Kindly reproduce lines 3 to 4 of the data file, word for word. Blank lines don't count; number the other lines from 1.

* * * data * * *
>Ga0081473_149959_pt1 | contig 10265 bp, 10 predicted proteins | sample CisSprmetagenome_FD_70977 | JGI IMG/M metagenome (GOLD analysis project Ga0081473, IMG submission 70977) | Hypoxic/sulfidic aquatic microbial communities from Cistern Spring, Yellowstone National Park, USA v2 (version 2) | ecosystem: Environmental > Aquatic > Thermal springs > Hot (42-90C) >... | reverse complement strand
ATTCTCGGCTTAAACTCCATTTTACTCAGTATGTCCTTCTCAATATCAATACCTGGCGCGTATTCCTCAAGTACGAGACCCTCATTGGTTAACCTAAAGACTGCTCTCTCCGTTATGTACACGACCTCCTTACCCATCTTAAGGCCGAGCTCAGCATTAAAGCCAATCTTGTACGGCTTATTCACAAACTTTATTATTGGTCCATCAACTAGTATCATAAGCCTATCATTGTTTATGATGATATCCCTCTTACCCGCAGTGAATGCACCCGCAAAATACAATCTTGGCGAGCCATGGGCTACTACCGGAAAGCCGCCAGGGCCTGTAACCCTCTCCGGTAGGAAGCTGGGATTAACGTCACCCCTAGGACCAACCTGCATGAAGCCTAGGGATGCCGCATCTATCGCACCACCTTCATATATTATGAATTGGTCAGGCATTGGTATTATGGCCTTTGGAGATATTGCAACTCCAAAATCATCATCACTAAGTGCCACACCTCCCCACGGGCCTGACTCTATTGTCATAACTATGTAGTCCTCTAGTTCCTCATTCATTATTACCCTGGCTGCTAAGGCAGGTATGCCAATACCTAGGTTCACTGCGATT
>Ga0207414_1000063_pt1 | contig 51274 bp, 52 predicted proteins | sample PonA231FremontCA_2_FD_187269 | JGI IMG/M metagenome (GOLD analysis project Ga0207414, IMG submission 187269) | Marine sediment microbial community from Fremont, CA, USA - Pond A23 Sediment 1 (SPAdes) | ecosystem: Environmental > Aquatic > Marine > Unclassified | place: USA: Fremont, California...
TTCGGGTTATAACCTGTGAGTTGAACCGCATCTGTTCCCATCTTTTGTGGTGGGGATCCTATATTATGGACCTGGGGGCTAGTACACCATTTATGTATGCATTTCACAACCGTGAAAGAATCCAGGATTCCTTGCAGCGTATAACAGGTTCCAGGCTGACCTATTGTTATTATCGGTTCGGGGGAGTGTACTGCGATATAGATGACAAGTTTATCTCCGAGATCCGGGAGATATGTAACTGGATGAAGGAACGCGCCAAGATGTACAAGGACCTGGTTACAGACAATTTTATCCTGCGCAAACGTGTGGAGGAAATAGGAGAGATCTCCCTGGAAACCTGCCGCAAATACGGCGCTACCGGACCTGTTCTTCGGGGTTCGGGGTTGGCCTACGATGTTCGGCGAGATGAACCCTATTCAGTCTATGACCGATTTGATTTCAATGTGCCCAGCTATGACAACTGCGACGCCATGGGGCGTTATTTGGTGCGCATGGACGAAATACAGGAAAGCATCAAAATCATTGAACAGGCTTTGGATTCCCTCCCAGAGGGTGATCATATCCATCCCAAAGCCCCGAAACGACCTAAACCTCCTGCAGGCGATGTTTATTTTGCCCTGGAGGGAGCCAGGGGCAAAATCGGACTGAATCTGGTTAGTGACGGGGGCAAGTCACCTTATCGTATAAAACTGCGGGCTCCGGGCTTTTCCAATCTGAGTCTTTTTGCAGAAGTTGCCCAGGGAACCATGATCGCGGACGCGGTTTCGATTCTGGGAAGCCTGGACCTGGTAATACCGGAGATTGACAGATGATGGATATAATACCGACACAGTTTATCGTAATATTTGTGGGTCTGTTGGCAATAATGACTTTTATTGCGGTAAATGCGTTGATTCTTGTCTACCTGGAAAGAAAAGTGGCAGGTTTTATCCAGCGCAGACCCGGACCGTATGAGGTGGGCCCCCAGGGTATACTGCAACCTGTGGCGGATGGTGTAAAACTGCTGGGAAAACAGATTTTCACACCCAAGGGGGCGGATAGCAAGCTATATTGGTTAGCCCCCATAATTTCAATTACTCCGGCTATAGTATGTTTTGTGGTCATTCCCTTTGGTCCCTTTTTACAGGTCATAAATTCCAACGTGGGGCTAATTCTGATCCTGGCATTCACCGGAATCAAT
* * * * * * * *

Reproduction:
>Ga0207414_1000063_pt1 | contig 51274 bp, 52 predicted proteins | sample PonA231FremontCA_2_FD_187269 | JGI IMG/M metagenome (GOLD analysis project Ga0207414, IMG submission 187269) | Marine sediment microbial community from Fremont, CA, USA - Pond A23 Sediment 1 (SPAdes) | ecosystem: Environmental > Aquatic > Marine > Unclassified | place: USA: Fremont, California...
TTCGGGTTATAACCTGTGAGTTGAACCGCATCTGTTCCCATCTTTTGTGGTGGGGATCCTATATTATGGACCTGGGGGCTAGTACACCATTTATGTATGCATTTCACAACCGTGAAAGAATCCAGGATTCCTTGCAGCGTATAACAGGTTCCAGGCTGACCTATTGTTATTATCGGTTCGGGGGAGTGTACTGCGATATAGATGACAAGTTTATCTCCGAGATCCGGGAGATATGTAACTGGATGAAGGAACGCGCCAAGATGTACAAGGACCTGGTTACAGACAATTTTATCCTGCGCAAACGTGTGGAGGAAATAGGAGAGATCTCCCTGGAAACCTGCCGCAAATACGGCGCTACCGGACCTGTTCTTCGGGGTTCGGGGTTGGCCTACGATGTTCGGCGAGATGAACCCTATTCAGTCTATGACCGATTTGATTTCAATGTGCCCAGCTATGACAACTGCGACGCCATGGGGCGTTATTTGGTGCGCATGGACGAAATACAGGAAAGCATCAAAATCATTGAACAGGCTTTGGATTCCCTCCCAGAGGGTGATCATATCCATCCCAAAGCCCCGAAACGACCTAAACCTCCTGCAGGCGATGTTTATTTTGCCCTGGAGGGAGCCAGGGGCAAAATCGGACTGAATCTGGTTAGTGACGGGGGCAAGTCACCTTATCGTATAAAACTGCGGGCTCCGGGCTTTTCCAATCTGAGTCTTTTTGCAGAAGTTGCCCAGGGAACCATGATCGCGGACGCGGTTTCGATTCTGGGAAGCCTGGACCTGGTAATACCGGAGATTGACAGATGATGGATATAATACCGACACAGTTTATCGTAATATTTGTGGGTCTGTTGGCAATAATGACTTTTATTGCGGTAAATGCGTTGATTCTTGTCTACCTGGAAAGAAAAGTGGCAGGTTTTATCCAGCGCAGACCCGGACCGTATGAGGTGGGCCCCCAGGGTATACTGCAACCTGTGGCGGATGGTGTAAAACTGCTGGGAAAACAGATTTTCACACCCAAGGGGGCGGATAGCAAGCTATATTGGTTAGCCCCCATAATTTCAATTACTCCGGCTATAGTATGTTTTGTGGTCATTCCCTTTGGTCCCTTTTTACAGGTCATAAATTCCAACGTGGGGCTAATTCTGATCCTGGCATTCACCGGAATCAAT